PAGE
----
Kids Say the Darndest Things

Every semester when we begin our feudal Europe unit, I bring out the above picture.  In the past, I had students examine the picture on a laptop using the Photo Analysis worksheet.  This year, my students wrote two column notes because I wanted them to focus on specific aspects of the picture:  people, objects, and activities.
The essential question for this assignment:  What types/kinds of people, objects, and activities are found on a manor?
This is the first step to a bigger investigation about life in feudal Europe.  On MyBigCampus, I have a bundle set up with videos, pictures, and excerpts for students to examine and analyze.  Last semester, students worked across periods to create a presentation using HaikuDeck.  But to be honest, it was a logistical nightmare.  So I’m scrapping that assignment.  This semester, students are going to work with peers in their own classes, but they will have the opportunity to collaborate with peers in other periods who are examining the same primary/secondary source.  I’m not sure if I’m going to have students use GoogleDocs or our HaikuLMS class.  Guess I better decide pretty quickly.
The lesson went pretty smoothly on Friday.  I loved walking around, listening to students discuss what they are seeing.  Here are a couple of memorable student remarks…
Student 1:  Is that a guy hanging himself?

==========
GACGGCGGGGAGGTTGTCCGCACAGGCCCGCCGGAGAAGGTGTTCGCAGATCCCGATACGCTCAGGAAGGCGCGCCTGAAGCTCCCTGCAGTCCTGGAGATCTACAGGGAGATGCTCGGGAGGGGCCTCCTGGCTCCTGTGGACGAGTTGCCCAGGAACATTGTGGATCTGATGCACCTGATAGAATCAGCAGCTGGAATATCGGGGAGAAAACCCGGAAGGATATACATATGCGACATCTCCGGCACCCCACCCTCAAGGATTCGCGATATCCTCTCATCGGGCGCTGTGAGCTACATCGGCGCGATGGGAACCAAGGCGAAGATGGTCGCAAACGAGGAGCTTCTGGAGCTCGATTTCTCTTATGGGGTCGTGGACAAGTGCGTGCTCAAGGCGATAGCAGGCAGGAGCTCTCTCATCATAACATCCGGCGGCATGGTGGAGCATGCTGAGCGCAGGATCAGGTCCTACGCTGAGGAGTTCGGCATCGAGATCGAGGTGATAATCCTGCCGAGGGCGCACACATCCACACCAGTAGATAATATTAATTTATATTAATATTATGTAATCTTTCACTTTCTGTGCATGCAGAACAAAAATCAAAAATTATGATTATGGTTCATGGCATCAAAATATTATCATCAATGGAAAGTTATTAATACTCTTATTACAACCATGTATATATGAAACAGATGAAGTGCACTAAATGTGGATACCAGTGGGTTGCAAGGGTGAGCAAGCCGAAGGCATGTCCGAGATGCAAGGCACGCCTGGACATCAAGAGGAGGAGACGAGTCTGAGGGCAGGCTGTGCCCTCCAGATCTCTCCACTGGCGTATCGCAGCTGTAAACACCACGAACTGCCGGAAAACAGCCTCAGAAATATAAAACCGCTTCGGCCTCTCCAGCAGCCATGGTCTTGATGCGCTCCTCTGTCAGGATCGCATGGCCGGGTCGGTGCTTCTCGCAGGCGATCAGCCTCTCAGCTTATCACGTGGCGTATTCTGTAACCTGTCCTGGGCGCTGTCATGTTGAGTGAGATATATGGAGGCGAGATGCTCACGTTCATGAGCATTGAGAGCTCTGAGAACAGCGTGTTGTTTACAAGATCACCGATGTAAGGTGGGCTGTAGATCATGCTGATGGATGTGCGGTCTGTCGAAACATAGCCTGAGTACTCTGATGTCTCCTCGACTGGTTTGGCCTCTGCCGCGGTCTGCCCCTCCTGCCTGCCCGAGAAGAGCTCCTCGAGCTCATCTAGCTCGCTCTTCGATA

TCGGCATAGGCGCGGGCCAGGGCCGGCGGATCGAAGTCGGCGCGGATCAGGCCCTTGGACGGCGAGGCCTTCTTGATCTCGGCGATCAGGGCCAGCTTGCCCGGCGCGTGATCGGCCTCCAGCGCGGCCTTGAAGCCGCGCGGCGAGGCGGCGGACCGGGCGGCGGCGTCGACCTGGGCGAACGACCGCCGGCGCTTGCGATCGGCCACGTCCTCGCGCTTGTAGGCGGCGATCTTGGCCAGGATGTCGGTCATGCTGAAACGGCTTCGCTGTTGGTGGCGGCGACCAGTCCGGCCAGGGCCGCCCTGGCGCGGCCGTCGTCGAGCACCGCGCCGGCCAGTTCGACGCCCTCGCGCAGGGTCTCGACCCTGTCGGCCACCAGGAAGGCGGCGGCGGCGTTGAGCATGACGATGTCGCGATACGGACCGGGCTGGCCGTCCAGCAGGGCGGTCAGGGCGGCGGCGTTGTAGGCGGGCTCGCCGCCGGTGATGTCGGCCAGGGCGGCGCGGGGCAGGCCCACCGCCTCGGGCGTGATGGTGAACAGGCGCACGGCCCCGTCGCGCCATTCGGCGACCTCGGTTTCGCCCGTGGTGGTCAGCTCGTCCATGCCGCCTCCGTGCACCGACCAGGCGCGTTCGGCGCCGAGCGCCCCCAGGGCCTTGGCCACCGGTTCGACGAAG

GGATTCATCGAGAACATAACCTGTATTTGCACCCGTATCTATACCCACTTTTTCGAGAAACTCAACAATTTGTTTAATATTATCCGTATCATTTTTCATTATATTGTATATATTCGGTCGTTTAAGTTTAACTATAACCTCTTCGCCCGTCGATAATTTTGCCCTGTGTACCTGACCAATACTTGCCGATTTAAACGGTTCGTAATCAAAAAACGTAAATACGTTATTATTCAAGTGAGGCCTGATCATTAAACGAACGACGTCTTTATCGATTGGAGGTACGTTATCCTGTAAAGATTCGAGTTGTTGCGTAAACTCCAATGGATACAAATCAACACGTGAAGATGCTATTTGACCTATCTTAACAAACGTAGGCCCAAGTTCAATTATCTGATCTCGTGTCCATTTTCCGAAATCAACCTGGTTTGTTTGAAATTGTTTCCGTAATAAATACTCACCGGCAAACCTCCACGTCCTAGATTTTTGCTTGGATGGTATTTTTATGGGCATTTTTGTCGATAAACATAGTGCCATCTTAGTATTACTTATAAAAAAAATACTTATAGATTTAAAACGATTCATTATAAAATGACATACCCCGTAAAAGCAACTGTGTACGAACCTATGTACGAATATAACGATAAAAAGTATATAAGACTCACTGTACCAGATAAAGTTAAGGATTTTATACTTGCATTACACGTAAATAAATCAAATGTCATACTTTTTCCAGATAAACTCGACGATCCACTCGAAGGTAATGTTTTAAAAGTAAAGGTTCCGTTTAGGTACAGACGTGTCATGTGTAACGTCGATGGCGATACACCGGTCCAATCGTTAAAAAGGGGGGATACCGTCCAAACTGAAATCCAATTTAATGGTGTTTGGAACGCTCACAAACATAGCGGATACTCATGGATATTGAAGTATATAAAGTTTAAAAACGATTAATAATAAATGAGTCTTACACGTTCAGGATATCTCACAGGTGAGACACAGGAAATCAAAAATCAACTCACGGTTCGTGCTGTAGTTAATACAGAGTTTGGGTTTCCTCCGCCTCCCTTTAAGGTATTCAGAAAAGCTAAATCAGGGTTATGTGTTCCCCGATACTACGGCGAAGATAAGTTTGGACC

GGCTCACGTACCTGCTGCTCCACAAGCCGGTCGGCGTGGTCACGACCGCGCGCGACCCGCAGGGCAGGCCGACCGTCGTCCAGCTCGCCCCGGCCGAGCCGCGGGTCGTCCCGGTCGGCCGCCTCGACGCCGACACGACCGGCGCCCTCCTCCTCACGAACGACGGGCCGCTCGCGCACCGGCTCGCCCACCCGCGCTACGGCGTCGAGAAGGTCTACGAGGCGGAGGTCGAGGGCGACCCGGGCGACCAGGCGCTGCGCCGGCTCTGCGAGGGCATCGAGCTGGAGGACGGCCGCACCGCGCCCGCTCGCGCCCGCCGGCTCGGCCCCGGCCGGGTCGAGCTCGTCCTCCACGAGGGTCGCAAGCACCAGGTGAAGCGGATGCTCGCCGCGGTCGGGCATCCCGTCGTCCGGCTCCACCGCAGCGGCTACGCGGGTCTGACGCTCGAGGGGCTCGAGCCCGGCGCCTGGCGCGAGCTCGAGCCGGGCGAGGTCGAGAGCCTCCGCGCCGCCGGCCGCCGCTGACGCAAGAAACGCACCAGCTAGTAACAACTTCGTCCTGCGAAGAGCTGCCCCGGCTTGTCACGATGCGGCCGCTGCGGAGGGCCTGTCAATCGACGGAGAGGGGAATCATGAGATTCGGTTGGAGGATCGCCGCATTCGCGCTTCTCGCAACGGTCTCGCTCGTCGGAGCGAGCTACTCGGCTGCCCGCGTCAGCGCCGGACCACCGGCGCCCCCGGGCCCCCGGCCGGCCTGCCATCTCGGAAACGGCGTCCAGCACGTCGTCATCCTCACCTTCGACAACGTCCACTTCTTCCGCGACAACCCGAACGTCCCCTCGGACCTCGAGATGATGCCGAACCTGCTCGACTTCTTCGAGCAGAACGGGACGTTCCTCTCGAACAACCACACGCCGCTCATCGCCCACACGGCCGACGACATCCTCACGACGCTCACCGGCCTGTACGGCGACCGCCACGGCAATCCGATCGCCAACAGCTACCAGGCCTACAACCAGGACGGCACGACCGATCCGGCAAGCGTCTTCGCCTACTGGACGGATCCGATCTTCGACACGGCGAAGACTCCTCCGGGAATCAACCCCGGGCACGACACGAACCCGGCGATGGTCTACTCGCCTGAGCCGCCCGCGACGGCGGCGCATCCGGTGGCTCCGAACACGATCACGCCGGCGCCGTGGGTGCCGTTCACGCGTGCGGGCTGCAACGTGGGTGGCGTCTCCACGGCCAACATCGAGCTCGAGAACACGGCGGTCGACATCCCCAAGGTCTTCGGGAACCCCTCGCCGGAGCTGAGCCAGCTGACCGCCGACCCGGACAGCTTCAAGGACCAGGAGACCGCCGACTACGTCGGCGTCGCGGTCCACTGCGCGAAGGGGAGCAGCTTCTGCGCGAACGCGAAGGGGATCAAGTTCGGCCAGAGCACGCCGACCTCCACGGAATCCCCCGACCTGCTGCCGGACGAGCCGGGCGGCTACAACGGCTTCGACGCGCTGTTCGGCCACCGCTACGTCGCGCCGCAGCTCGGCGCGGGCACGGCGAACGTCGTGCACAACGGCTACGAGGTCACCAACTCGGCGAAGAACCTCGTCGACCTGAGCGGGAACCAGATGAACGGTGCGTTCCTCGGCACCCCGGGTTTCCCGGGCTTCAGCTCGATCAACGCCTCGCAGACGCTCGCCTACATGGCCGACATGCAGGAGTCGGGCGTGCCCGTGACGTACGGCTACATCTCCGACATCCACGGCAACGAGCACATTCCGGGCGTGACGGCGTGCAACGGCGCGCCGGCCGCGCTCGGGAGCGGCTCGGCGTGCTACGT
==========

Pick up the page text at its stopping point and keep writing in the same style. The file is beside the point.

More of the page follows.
Students 2:  I don’t think people hang themselves.
Student 1:  I think that guy is doing a cartwheel or somersault.
Student 2:  That’s not a guy.  It’s a horse.
Student 1:  No, it’s clearly a guy.  I just don’t know why he’s doing a somersault.
Student 3:  That’s not a guy.  It’s a horse.  See the face?
Student 1:  You can’t see his face because he’s taking his shirt off!
Student 2:  Because he’s doing a somersault?
Student 1:  I guess.
Kids say the darndest things.
I can’t wait to see what they come up with on Monday as we take this examination a bit further.  We’ve been working with visual context clues and citing textual evidence to prove a point.  Based on their interpretation of the picture, students (as a group) wrote a inference about manor life and two unanswered questions (which will be the impetus for a possible research assignment).  As you can tell, this project is still in it’s fluid stage.  I’ve been doing variations of this type of lesson for many years, but having the iPads has allowed me to experiment with using different technology tools as my students practice utilizing tools of a historian.  It’s days like this that make teaching so worthwhile.  =)

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